This spring marks the 10th anniversary of the establishment of BlackSeaFor, which was set up back in 2001 in order to enhance peace and stability in the Black Sea region, improve relations among the Black Sea littoral states and increase regional cooperation. To further this mission, BlackSeaFor conducts biannual naval exercises that include ships from all six of the Black Sea littoral states (Russia, Turkey, Ukraine, Georgia, Romania, Bulgaria). The tasks performed during these exercises have varied over the years, but usually include some combination of search and rescue, humanitarian assistance, mine counter measures, CBRN defense and peace support operations. The concrete goal of the exercises is to promote naval interoperability among the participating countries.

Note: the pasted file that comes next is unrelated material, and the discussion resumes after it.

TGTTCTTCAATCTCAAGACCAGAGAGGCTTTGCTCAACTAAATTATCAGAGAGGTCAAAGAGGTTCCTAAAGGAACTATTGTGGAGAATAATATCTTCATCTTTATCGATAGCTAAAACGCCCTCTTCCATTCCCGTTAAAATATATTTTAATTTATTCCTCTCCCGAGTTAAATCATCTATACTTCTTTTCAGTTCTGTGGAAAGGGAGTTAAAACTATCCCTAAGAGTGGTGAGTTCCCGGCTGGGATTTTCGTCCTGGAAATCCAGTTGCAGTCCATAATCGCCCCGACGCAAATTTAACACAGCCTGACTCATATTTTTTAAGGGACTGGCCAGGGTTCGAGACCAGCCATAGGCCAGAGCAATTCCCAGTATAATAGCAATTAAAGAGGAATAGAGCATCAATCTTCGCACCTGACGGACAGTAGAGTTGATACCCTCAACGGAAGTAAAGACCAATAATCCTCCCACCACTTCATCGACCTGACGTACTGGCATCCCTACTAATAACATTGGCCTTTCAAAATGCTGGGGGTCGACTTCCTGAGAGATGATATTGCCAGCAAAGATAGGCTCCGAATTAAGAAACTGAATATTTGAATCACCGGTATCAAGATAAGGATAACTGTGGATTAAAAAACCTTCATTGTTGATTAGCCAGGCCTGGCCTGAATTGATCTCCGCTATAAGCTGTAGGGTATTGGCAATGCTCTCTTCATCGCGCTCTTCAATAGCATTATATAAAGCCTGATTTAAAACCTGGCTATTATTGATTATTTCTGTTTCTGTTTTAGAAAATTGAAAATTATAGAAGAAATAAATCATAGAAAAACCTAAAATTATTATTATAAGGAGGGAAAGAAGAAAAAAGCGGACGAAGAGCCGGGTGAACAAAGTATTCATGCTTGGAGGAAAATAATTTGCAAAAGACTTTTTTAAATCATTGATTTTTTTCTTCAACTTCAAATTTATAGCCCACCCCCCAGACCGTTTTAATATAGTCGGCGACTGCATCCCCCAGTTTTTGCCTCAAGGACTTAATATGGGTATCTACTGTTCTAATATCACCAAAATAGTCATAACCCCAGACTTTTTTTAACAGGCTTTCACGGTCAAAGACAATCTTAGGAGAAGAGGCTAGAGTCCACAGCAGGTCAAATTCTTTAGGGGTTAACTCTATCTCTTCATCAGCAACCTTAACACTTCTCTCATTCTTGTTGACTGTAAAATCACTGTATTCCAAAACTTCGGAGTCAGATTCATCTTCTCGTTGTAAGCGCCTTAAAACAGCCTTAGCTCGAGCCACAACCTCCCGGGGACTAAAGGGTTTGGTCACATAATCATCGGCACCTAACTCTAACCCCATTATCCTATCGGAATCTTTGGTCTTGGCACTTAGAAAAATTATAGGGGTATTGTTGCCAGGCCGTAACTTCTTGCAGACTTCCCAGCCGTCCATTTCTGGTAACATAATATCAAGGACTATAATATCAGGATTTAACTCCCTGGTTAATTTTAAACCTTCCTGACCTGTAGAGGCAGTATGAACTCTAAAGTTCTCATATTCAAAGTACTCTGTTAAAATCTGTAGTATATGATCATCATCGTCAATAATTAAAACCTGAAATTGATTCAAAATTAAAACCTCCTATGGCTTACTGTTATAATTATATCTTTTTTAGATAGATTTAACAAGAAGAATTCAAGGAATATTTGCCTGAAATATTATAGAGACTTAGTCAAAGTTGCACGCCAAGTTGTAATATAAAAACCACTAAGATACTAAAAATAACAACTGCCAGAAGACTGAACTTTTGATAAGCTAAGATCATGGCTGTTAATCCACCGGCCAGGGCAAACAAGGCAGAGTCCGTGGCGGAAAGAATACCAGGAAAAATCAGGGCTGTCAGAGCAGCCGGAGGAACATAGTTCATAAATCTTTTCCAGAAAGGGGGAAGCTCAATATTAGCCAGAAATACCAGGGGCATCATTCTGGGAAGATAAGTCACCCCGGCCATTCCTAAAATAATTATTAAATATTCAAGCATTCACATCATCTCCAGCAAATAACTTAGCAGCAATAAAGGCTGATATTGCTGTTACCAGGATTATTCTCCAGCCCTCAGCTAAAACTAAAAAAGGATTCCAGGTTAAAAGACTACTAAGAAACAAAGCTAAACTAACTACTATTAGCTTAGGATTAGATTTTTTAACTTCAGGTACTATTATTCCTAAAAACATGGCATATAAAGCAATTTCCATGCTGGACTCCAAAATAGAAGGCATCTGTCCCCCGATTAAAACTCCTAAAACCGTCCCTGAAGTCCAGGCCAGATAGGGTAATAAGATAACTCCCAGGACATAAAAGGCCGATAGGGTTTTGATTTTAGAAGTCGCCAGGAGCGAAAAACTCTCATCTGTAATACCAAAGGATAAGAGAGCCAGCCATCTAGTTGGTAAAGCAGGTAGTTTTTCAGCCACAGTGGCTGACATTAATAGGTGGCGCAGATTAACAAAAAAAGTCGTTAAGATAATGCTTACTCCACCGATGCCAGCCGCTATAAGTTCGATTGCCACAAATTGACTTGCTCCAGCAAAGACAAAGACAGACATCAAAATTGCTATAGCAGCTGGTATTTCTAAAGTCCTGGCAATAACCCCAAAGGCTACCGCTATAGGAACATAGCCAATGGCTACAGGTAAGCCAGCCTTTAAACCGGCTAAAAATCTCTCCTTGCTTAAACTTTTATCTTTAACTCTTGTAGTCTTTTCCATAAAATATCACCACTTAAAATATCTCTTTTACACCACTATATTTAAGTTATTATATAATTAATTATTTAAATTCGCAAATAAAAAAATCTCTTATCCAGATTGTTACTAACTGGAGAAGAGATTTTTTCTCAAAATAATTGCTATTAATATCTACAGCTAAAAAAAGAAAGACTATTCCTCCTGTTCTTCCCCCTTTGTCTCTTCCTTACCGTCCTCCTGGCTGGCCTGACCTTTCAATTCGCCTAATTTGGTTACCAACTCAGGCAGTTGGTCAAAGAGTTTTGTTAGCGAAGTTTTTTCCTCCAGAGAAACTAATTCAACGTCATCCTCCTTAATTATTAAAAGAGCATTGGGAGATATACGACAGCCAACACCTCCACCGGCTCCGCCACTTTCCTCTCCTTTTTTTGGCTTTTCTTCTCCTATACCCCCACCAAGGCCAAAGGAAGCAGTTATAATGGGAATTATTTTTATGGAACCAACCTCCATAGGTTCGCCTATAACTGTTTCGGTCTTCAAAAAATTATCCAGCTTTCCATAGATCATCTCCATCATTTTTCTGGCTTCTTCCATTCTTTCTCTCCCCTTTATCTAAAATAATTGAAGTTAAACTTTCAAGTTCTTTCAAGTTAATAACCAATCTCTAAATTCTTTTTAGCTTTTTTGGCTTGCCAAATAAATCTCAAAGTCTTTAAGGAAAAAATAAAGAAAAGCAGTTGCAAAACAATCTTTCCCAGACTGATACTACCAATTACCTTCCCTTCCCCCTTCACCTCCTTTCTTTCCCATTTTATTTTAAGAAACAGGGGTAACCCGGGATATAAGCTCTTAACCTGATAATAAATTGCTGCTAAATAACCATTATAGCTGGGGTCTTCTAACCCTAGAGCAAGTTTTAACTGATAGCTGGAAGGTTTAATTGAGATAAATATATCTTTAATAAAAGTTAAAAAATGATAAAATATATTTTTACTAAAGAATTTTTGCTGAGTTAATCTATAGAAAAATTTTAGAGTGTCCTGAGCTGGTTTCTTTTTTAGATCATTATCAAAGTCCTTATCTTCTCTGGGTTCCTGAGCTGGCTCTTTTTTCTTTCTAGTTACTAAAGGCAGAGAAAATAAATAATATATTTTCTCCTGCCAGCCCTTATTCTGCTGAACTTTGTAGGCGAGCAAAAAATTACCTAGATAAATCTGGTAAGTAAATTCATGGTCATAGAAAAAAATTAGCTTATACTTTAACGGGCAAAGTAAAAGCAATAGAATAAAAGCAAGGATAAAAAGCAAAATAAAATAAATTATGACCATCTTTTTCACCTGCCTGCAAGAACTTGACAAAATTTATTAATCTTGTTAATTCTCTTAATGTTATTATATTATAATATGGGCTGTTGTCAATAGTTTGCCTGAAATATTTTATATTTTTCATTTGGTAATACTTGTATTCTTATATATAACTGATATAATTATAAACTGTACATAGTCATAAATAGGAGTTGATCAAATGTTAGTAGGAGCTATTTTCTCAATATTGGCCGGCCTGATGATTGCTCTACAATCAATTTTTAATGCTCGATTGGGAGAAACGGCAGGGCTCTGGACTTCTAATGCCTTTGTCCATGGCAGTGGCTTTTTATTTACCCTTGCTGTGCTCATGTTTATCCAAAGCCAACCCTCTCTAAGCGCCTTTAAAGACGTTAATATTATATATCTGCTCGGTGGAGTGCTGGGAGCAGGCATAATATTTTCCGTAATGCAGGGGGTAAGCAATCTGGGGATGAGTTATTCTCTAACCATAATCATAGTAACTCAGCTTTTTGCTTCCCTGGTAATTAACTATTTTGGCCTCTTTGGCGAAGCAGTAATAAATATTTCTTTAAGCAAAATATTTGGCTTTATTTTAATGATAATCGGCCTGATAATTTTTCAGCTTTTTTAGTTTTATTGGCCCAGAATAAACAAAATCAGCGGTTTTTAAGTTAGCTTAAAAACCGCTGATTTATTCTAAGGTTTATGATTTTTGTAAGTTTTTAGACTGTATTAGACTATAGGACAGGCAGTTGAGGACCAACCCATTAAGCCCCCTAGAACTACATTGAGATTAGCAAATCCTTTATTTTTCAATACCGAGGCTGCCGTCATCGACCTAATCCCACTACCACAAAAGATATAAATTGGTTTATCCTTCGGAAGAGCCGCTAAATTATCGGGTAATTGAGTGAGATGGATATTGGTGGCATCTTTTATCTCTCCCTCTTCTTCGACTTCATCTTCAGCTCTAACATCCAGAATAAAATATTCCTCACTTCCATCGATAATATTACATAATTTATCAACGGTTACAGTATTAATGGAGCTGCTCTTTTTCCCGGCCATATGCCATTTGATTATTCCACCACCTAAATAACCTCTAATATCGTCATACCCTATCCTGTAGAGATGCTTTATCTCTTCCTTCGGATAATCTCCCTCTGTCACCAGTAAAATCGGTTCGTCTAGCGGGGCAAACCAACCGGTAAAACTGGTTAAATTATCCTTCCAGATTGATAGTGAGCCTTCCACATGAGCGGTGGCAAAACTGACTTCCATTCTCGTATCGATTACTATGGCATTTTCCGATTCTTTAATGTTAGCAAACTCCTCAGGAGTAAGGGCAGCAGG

During exercises and operations, BlackSeaFor is composed of 4-6 ships (usually one from each state), including one ship that acts as the command and control ship for the mission. There is no regular participation from air or army services. Units allocated to the force remain at their permanent home base locations and come together for exercises and training activities in accordance with jointly prepared programs. The member states retain full command of their ships. Therefore, ships may be withdrawn for national purposes at any time, provided that the other member states are informed. BlackSeaFor is under the operational command of the Black Sea Naval Commanders Committee, which is responsible for the overall planning of all BlackSeaFor activities. Tactical command rests with its commander, normally appointed for a period of one year.